Buyers Jargon Buster

News at Townends | 05/08/2019

A buyer’s guide to property

Buying a house? Congratulations! Whether you’re a first-time buyer or have purchased property before, you’ll probably come across a lot of unfamiliar words and phrases.

Check out our jargon buster for buyers to find out what they all mean.


The verbal agreement of accepting an offer on a property.

Agreement in Principle 

A document from a mortgage provider stating how much they are willing to lend you. Some estate agents require this before they can show you any properties.


If you fail to keep up with your mortgage repayments and get into debt, you will be in arrears.

Asking Price

The price at which a property is offered for sale.

Buildings insurance

Any structural components such as the roof, walls or ceilings should be covered by buildings insurance. 

Bridging loan 

A short-term loan designed to help you to buy a new property before your old one has been sold.


The number of people who need to exchange contracts at the same time in order to move house.


After exchanging of contracts, you will agree on a completion date with your conveyancer. At this point, the sale of your new property is finalised and you can move in.  

Conditions of Sale

The conditions in the contract which state the terms/ rights of the buyer and seller.


A specialist lawyer trained to deal with the legal transfer of property from one person to another.


A document which outlines the legal ownership of a property.

Early Redemption Charge

If you pay off a loan early, you might be liable to pay an early redemption charge. Always check this with your mortgage provider before agreeing to a new contract.

Energy Performance Certificate (EPC)

A document that demonstrates the energy efficiency of a property rated from A-G (best to worst) and indicates running costs.

Exchange of contracts 

The point (in England) when the sale of a property becomes legally binding. Up until this time, a buyer or seller can withdraw.


If you own a property on a freehold basis, you legally own the property and the land on which it sits.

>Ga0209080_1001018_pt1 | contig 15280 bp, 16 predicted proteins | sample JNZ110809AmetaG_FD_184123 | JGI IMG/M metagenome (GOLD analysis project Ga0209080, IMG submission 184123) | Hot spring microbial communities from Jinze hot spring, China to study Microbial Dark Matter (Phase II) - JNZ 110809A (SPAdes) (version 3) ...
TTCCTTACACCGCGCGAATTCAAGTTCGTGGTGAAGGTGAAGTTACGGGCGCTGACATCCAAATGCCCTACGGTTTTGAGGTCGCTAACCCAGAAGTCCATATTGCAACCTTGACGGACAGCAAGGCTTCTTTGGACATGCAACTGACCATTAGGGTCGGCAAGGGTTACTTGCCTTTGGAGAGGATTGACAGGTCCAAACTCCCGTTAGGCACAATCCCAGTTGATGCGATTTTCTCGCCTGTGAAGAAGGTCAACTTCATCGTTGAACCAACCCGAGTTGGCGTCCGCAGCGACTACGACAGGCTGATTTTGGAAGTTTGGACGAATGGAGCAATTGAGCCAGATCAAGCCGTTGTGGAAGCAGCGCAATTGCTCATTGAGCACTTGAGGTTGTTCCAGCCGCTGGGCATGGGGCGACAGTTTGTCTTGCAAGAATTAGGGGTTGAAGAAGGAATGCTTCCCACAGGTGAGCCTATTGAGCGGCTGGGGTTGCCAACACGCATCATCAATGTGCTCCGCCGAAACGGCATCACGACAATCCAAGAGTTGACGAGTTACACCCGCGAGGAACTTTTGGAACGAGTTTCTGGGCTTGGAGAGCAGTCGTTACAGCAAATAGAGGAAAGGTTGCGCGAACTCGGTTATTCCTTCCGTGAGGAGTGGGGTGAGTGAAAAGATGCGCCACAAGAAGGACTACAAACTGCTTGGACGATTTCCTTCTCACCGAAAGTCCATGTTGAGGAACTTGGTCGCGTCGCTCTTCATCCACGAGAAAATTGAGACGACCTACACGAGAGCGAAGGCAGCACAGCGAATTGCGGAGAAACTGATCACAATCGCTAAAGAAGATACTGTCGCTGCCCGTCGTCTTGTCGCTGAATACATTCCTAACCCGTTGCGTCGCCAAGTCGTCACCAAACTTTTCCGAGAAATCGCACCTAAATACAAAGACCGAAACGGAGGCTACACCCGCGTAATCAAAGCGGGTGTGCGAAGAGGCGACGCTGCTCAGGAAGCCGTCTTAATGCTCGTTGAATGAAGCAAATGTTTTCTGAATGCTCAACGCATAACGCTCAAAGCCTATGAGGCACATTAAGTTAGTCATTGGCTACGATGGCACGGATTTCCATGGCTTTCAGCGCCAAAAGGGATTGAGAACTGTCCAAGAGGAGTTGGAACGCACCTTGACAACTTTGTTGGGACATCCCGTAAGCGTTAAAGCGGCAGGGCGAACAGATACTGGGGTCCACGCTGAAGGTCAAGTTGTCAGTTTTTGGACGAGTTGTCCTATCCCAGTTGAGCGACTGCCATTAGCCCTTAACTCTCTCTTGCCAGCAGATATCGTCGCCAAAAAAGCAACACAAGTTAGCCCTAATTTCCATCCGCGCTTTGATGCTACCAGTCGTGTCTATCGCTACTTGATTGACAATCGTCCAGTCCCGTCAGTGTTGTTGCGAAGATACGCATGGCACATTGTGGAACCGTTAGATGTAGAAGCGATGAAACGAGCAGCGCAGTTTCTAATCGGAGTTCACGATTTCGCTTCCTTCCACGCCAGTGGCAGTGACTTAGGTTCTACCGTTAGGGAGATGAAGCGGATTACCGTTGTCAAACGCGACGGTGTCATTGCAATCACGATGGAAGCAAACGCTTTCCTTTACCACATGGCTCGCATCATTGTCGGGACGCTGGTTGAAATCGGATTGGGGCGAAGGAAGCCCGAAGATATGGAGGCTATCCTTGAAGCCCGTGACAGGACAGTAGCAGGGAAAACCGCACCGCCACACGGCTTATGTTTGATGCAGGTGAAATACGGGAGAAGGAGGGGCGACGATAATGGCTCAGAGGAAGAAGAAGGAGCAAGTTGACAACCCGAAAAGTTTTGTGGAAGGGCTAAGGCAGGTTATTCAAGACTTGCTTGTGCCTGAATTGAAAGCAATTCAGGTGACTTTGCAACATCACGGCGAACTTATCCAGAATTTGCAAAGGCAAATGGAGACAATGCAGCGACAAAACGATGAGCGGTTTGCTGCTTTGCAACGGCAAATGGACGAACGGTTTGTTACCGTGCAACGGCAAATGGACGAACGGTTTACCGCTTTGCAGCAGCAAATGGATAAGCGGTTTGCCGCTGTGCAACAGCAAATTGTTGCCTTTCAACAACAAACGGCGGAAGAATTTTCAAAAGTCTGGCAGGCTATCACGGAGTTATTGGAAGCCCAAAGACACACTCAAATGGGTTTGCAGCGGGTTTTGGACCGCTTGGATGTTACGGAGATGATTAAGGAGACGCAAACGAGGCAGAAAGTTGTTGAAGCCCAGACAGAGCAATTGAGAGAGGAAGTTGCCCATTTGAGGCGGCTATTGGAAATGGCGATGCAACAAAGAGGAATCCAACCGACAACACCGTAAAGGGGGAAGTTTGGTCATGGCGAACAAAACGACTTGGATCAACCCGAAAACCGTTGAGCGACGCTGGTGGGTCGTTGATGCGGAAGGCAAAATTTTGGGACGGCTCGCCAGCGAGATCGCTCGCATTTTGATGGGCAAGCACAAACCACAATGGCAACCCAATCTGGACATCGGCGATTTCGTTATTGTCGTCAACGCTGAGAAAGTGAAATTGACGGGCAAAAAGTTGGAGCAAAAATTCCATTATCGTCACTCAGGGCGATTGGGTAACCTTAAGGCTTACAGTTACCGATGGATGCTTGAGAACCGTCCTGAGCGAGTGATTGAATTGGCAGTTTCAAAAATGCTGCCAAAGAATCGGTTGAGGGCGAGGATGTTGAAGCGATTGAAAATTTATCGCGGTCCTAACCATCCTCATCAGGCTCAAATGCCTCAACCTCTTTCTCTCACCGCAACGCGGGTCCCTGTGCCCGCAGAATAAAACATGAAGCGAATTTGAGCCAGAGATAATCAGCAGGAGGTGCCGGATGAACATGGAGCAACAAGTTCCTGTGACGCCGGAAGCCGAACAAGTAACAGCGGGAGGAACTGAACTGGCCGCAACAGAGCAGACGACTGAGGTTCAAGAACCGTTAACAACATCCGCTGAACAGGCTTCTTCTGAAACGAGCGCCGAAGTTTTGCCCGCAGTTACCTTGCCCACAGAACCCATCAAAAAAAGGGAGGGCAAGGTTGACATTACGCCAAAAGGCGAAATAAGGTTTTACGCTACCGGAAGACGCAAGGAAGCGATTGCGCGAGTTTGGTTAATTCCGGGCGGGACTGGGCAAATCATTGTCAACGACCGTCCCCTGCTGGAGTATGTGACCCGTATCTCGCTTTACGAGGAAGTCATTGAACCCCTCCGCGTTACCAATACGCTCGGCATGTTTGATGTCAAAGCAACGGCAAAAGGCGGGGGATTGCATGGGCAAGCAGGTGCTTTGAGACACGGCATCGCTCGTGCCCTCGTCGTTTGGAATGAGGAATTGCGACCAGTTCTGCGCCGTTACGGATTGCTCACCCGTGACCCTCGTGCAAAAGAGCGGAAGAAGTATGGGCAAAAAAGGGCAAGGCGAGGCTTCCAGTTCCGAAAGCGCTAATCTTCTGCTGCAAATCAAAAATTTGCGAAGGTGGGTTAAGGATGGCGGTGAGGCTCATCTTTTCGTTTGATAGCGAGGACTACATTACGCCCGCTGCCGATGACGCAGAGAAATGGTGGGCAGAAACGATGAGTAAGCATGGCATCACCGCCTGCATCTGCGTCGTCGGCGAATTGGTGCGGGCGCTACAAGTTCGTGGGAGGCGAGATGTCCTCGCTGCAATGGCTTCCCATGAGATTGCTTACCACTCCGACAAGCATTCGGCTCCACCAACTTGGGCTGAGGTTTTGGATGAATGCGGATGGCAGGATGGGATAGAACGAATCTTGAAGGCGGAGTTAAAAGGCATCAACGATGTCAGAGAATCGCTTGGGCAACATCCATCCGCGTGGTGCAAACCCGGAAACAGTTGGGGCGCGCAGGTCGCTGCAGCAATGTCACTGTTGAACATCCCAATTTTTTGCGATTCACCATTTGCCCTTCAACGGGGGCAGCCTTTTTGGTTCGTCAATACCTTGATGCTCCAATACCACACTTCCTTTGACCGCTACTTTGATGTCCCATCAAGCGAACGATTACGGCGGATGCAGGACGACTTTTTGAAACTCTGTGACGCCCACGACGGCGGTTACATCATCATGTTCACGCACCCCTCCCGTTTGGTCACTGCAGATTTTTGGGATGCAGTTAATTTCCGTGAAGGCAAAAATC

Before exchange of contracts, a buyer or seller can withdraw at any point. If a seller is presented with a better offer before this time, they can choose to accept it, which unfortunately means the previous buyer has been ‘gazumped’.


A person who is responsible for paying a mortgage should the holder not be able to keep up with the payments.

Help to Buy 

A government-run equity loan scheme that lends buyers up to 20% of the cost of a newly built home (40% in London). This means that buyers only need to find a 5% cash deposit and a mortgage to cover the remaining amount. 

HM Land Registry

The body that registers the ownership of land and property in England and Wales.


If you buy a property on a leasehold basis, you lease it from the freeholder (or the landlord) for a period of time. Leases are long-term and usually run from 90 – 120 years.

Loan to Value (LTV) 

The amount a buyer can borrow from a mortgage lender based on the value of the property. For example, if a property is worth £100,000 and the mortgage lender’s maximum LTV was 70%, the maximum mortgage would be £70,000.


The loan secured against the property. Unless you can buy a property outright, you’ll probably need to borrow some money from a lender, or via a mortgage advisor.

Negative Equity

If the market value of a property drops below the outstanding mortgage secured on it, an owner will be in negative equity.  


If you want to secure a property, an estate agent will ask whether you’d like to make a formal offer. If the seller accepts this, the property will usually be taken off the market and listed as ‘sold – subject to contract’.

Redemption Figure

If you’re selling an existing home which has a mortgage, you’ll need to settle the outstanding balance (including charges and interest). This is known as a redemption figure.


A conveyancer will make enquires to bodies such as the Land Registry and Local Authority to make sure property and its surrounding areas are sound.

Stamp Duty Land Tax (SDLT) 

A tax on properties and land purchased in England and Northern Ireland. The amount you pay will depend on the house price, visit the government’s website for more information.

Sold - subject to contract

See ‘offer’ above.


Before you formally purchase a property, a qualified expert will assess its condition and complete a report on your behalf.  

Under offer

This means another buyer is interested in a property and has made an offer to the seller, which is being considered.


An estate agent will usually value your property before it’s put on the market, also known as a ‘market appraisal’. However, if you need a mortgage, a surveyor might need to visit the property on behalf of your lender to make sure it’s worth the agreed price. This is also known as a valuation.


The person who currently owns a property, also known as a ‘seller’.

If you’re looking to buy or sell your home talk to our property experts in branch today. Call 020 3697 7647 or visit email us today for more information.